''He is one of the only visionaries we have ever had,'' said Rep. Bob Milbert, DFL-South St. Paul. ''He was looking a generation ahead -- not five years or 10 years.''
   After Martha's death in 1960, Munger gave up his House seat for an unsuccessful bid for state Senate in 1964. He married his second wife, Frances Herou, and regained the House seat in 1966. Until this year, when Republicans took control of the House, Munger reigned as chairman of the House Environment and Natural Resources Committee from 1973 to 1998, except for a two-year Republican takeover in 1985-86.
   His environmental focus sometimes alienated fellow Northeastern Minnesotans, as in 1977 when he became part of the effort to stop Reserve Mining from dumping taconite tailings in Lake Superior. One anonymous note warned, ''If you take away my job, we'll take care of you.''
   One night, when Munger was in St. Paul, vandals used hammers to shatter every plate-glass pane in the motel coffee shop back in West Duluth. Awakened in the family quarters, Frances Munger thought she heard shotgun blasts and hid. Munger was rattled but said he never considered moderating his position.
   ''There was a really vicious feeling going on. I could understand their feelings. I had to expect that,'' Munger said. ''But I never felt that anybody was gonna harm me personally or my family.''
   As usual, Munger's side prevailed. Reserve stopped dumping tailings into Lake Superior and began using an on-land tailings basin. The plant now operates as Northshore Mining.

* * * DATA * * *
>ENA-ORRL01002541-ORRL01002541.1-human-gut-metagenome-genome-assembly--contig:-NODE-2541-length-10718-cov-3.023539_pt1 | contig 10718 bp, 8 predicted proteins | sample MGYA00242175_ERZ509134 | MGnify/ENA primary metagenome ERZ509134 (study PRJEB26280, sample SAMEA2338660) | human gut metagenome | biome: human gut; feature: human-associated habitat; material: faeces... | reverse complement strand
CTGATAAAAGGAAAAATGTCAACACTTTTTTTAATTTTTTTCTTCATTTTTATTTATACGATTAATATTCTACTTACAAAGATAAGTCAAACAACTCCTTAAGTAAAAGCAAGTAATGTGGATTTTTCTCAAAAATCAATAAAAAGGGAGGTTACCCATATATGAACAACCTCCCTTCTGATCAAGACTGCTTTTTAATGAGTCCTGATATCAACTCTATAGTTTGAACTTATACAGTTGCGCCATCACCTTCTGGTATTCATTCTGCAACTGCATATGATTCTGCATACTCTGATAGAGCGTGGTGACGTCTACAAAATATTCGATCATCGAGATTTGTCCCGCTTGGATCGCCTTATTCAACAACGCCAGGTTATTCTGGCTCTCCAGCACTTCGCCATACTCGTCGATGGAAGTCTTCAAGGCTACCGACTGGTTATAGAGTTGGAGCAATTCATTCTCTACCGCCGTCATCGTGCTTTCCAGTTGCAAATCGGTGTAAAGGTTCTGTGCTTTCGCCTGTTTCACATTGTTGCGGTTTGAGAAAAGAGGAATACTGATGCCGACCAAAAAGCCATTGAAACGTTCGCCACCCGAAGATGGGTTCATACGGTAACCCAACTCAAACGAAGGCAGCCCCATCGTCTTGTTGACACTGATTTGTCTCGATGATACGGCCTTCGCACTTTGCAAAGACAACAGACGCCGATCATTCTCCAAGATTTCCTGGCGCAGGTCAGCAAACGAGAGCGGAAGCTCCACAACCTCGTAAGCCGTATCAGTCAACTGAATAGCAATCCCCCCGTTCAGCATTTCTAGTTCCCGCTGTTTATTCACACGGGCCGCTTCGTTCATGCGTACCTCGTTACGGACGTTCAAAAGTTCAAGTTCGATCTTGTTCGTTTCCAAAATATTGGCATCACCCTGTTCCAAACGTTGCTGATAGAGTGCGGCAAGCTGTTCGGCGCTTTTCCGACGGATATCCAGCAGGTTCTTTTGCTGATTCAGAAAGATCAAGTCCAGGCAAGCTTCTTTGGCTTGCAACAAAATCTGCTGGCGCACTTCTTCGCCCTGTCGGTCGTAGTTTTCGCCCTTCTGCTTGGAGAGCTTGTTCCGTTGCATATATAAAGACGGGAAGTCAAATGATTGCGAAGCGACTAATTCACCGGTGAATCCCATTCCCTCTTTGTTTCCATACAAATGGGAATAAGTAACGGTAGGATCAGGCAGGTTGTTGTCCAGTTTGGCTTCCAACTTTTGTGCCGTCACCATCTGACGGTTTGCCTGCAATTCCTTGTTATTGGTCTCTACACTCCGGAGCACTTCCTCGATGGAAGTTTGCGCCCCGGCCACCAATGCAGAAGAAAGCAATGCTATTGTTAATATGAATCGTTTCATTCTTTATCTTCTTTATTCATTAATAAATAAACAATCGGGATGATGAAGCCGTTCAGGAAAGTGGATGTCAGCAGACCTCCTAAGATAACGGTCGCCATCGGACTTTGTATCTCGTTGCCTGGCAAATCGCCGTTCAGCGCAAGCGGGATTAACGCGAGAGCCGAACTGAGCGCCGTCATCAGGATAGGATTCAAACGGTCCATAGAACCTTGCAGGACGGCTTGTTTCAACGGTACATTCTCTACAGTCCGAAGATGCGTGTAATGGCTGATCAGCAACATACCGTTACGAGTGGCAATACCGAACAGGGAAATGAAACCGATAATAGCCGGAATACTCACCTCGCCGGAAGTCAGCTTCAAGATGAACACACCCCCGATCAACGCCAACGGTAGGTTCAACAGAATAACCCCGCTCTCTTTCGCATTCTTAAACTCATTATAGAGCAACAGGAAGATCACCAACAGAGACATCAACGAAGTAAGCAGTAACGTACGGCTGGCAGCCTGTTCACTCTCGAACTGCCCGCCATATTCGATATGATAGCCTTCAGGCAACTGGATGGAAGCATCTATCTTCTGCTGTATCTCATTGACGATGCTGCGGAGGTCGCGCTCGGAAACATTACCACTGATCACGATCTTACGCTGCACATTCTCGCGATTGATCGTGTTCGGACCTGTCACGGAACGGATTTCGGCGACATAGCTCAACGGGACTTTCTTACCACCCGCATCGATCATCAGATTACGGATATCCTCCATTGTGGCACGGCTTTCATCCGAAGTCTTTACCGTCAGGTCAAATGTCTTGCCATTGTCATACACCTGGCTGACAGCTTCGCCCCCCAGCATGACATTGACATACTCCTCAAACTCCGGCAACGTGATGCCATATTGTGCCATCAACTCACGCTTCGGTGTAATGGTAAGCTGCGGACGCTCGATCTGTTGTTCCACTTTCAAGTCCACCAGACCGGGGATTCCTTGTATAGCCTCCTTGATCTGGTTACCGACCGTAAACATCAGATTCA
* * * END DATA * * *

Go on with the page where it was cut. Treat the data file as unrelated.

Munger also was one of a few northern lawmakers to support federal control of land in the region, such as the Boundary Waters and Voyageurs National Park. Munger wanted even more, such as federal protections for more rivers, but northern politicians blocked those efforts. Rep. Anderson says Munger's faith in federal control of wilderness areas was long out of step with most northern Minnesotans.
   Munger didn't limit all of his Capitol efforts to environmental issues. At times, Munger manipulated the legislative system without shame. One year, when he was fighting for state money to keep the Twin Cities-to-Duluth Amtrak train running, he ''hid'' the necessary appropriation in four different bills -- just to make sure it passed.
   Rep. Tom Osthoff, DFL-St. Paul, said Munger's longtime strategy was to introduce an extreme bill and hold his tongue as the bill was watered down by committee after committee. But during the conference committee at the end of the process, he would call in his markers to get the bill restored to its original form.
   ''It took people a while to figure out that Willard didn't care what you did to his bill as long as you kept it alive,'' Osthoff said, laughing.
   Munger's cunning could be pleasant, said his longtime aide, Jackie Rosholt. When Munger was pressing for legislation to restrict development on fragile portions of rivers, he took his committee on a canoeing trip.
   ''We dumped plenty of farmer-legislators in rapids all over the state,'' said Rosholt, who served as Munger's committee administrator from 1973 to 1985.
   When Munger advocated funding for hot-water showers in state parks, he took committee members on an overnight trip to a state park in a chilly early May. The next morning, some legislators had a firsthand experience with cold showers in the outdoors.
   Munger pushed for many years to require a deposit on drink containers to encourage recycling and reduce waste -- the so-called ban-the-can legislation. He was undaunted by strong opposition of industry and labor representatives who said the move would cut production and eliminate jobs. According to Ros-